Login / Register
 
Getting that gritty analog sound.
New Reply
Subscribe
shaolinsoul
Thread Starter
#1
25th March 2009
Old 25th March 2009
  #1
Gear Head
 
shaolinsoul's Avatar
 
Joined: Mar 2009
Location: Oakland, California
Posts: 52

Thread Starter
shaolinsoul is offline
Getting that gritty analog sound.

Hey guys,

Ive been making techno/electronic music for about two years now strictly on FL Studio (and a ton of vst's) and an RS7000 from the arraging to final mixdown stage. Im always finding out that a lot of my mixdowns are sounding a lot like other producers (i.e. very clean and dry) especially at the club and want to find how to get it to have more punch.

here is an example of a "sound" i am trying to emulate.

YouTube - Suburban Knight - The Worlds

Im interested in how to "warm" up my sound and can only see analog outboard as an answer here in particular an old sampler or fx unit that can give me that raw texture in the sound I want.

So what are some essential outboard gear that can give the sound some color while arranging and mixing in the DAW?

thx.
#2
25th March 2009
Old 25th March 2009
  #2
Lives for gear
 
The Architecture's Avatar
 
Joined: Jun 2007
Location: Denver, CO
Posts: 1,013

Send a message via AIM to The Architecture Send a message via Yahoo to The Architecture
The Architecture is offline
to my ears it sounds very digital some of the sounds, like sampled, the most analog thing would be the TR909. It doesnt sound that great plain, it needs processing to make it sounds better, like compression. I think the secret was they recorded on Reel to Reel, probably prosumer stuff my guess, im not sure.

If you want that sound, get a cheap tape machine, like a old Tascam 32b, and have fun!
__________________
"if your an engineer you know how important it is to have good looking knobs" Dave Pensado
#3
26th March 2009
Old 26th March 2009
  #3
Lives for gear
 
Joined: Feb 2009
Posts: 1,882

rockmanrock is offline
This is where we've got to, super clean soft synths generated inside a DAW with no noise or distortion whatsoever unless you add it in on purpose. It's a totally different overall sound, even if your choice of synth sounds is close.

They used real synths and drum machines, a real analogue mixing desk, first generation digital effects with lots of artifacts and as mentioned above, probably recorded/mastered onto tape, even 4 track cassette based for a lot of stuff. You're also listening to the sound of vinyl there, probably a well used 12".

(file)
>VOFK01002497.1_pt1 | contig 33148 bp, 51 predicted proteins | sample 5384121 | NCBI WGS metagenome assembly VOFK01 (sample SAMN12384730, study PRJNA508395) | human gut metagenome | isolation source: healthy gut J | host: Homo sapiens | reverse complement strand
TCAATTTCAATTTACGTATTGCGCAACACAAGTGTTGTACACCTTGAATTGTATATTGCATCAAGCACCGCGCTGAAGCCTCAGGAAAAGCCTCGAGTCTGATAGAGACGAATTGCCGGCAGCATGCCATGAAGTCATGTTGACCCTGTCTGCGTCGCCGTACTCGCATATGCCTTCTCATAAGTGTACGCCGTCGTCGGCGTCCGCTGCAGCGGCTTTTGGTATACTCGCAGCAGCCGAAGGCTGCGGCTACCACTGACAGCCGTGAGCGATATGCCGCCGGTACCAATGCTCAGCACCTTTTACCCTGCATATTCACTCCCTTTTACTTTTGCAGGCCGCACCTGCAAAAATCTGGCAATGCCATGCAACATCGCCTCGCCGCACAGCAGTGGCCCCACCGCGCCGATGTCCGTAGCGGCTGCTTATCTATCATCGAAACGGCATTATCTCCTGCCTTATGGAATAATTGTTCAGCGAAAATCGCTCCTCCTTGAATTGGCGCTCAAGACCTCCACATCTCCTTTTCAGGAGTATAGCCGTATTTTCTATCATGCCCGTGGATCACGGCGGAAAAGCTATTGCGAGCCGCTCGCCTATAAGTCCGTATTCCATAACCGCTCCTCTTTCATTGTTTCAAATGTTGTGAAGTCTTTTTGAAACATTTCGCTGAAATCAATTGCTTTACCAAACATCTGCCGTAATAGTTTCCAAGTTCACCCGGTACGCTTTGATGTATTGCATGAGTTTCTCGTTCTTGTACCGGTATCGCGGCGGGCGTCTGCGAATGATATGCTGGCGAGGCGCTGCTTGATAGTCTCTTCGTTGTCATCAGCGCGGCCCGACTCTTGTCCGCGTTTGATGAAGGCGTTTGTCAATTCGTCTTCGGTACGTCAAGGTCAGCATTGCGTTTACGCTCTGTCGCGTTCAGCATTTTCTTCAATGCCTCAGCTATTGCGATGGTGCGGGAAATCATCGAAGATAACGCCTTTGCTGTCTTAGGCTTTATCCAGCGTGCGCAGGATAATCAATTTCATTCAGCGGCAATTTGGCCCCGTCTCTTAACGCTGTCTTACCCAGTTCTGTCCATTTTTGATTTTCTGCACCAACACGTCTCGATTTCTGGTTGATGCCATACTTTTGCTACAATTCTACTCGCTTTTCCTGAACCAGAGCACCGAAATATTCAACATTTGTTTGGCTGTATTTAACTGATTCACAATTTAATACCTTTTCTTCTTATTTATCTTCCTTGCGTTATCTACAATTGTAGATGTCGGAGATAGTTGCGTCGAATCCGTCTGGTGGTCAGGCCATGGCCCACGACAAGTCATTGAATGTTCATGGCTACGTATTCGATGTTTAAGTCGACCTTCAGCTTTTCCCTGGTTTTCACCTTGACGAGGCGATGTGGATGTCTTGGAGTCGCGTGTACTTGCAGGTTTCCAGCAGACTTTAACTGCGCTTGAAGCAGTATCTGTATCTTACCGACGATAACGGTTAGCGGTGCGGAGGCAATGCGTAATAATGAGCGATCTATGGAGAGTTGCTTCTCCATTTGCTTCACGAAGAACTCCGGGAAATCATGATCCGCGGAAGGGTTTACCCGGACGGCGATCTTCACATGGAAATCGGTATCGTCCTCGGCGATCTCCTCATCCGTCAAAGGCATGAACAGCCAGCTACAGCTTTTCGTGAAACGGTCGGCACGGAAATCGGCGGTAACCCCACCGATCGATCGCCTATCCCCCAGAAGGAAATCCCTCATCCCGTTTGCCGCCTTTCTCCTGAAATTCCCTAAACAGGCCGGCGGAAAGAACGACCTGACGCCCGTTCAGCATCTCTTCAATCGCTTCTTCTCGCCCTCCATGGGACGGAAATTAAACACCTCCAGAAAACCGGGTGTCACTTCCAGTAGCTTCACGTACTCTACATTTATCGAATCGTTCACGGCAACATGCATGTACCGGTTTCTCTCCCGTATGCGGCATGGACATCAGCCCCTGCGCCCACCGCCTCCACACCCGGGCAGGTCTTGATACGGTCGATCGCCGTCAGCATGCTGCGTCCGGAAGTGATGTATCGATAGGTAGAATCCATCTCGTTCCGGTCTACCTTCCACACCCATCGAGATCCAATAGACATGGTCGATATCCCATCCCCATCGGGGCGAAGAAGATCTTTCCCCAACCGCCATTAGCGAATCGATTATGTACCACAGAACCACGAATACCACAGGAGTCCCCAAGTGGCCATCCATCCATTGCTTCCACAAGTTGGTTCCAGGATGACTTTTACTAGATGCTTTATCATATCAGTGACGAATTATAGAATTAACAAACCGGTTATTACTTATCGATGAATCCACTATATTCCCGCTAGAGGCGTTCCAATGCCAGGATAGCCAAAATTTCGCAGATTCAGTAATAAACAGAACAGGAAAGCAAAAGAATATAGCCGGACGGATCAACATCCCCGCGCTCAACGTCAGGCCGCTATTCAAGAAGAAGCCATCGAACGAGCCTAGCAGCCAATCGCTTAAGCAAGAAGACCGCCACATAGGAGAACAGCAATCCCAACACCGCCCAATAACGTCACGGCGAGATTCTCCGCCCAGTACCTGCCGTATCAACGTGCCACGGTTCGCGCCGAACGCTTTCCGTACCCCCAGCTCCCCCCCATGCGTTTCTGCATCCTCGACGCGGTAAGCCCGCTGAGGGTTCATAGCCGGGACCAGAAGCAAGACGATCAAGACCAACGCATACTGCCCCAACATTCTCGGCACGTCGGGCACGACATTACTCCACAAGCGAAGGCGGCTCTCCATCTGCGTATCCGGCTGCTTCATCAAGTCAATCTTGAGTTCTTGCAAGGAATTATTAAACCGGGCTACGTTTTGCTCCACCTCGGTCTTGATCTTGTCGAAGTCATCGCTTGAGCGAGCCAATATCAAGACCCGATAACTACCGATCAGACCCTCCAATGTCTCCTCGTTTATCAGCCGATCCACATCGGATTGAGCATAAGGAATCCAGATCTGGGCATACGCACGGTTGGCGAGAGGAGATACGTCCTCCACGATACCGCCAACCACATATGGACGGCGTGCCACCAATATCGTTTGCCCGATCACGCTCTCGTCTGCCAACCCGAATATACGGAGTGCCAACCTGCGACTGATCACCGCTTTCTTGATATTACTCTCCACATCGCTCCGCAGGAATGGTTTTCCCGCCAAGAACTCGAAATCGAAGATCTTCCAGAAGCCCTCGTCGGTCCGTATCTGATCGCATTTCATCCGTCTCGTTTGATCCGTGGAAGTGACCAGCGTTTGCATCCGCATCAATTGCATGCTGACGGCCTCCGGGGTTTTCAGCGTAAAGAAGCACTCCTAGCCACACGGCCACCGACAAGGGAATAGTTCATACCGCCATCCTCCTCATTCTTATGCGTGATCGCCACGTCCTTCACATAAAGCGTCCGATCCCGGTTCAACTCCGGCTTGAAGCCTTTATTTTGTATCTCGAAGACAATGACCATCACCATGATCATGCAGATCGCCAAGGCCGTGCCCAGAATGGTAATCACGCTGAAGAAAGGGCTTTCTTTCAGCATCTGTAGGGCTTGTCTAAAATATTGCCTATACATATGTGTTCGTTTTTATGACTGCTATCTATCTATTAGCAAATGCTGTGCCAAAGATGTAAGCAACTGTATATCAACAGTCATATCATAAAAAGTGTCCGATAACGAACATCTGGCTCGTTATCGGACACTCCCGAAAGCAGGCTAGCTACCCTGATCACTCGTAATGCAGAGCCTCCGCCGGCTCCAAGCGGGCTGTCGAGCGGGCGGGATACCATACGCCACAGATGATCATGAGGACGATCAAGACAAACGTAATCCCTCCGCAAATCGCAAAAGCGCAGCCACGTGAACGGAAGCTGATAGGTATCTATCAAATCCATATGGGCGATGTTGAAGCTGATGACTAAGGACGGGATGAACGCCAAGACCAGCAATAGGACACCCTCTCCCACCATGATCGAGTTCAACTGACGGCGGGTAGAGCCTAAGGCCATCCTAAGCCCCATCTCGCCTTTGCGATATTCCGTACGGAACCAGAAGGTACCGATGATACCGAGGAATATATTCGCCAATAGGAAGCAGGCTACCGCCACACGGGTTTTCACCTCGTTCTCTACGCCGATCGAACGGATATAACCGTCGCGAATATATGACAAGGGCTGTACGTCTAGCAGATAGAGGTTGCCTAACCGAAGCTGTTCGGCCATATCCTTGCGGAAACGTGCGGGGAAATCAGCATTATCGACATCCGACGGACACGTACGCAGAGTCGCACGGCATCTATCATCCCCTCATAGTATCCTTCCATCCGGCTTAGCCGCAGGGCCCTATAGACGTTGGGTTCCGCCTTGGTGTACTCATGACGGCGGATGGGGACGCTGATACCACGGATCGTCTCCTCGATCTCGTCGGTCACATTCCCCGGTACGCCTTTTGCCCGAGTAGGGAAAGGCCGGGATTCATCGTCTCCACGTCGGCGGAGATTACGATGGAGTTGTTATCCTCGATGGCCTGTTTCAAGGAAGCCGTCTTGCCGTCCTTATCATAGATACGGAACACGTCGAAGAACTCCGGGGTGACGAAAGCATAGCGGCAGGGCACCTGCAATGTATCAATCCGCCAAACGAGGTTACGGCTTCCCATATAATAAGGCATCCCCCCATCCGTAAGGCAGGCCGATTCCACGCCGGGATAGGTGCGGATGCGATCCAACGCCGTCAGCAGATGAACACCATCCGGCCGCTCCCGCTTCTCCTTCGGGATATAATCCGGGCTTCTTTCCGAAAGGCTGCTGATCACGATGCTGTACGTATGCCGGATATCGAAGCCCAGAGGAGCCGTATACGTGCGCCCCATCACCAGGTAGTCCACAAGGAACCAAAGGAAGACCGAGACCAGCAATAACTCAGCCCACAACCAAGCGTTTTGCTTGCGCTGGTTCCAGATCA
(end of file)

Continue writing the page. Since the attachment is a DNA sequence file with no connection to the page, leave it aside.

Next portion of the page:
The sound is a combination of all that stuff so working out which bit contributes most to the sound is not straight-forward. You could get a multi-output sound card, an analogue mixing desk and some outboard. Alternatively, for the price of a fancy sound card you could get some real synths, something like a TX81Z or DX something, maybe a cheap analogue poly such as a Korg Poly 800.

Cheap FX I'd recommend would be: Yamaha REX50, Midiverb 1 or 2, old delay racks with knobs on (Effectron, Boss micro rack series).
#4
26th March 2009
Old 26th March 2009
  #4
Lives for gear
 
analogbass's Avatar
 
Joined: Dec 2006
Location: Phoenix
Posts: 874

analogbass is offline
Quote:
Originally Posted by rockmanrock View Post
This is where we've got to, super clean soft synths generated inside a DAW with no noise or distortion whatsoever unless you add it in on purpose. It's a totally different overall sound, even if your choice of synth sounds is close.

They used real synths and drum machines, a real analogue mixing desk, first generation digital effects with lots of artifacts and as mentioned above, probably recorded/mastered onto tape, even 4 track cassette based for a lot of stuff. You're also listening to the sound of vinyl there, probably a well used 12".

The sound is a combination of all that stuff so working out which bit contributes most to the sound is not straight-forward. You could get a multi-output sound card, an analogue mixing desk and some outboard. Alternatively, for the price of a fancy sound card you could get some real synths, something like a TX81Z or DX something, maybe a cheap analogue poly such as a Korg Poly 800.

Cheap FX I'd recommend would be: Yamaha REX50, Midiverb 1 or 2, old delay racks with knobs on (Effectron, Boss micro rack series).

Ya you can approximate this by filling in some of your chain with analogish type sounds not generated by software-for example use a Nord and some convincing and punchier old drum samples along with some good EQ and F/X like the reverb heard there.

Or just use some of the original hardware which often sounds warmer and punchier than software. That includes older keys, in the case of this track early digital like Casio CZ, Yamaha DX or Korg 800/8000, a Mirage or Sequential sampler, etc. That's the main thing; the effect can be further emphasized if necessary by running it thru one of the older dirtier sounding mixers and/or capturing it in analog mediums like tape/vinyl.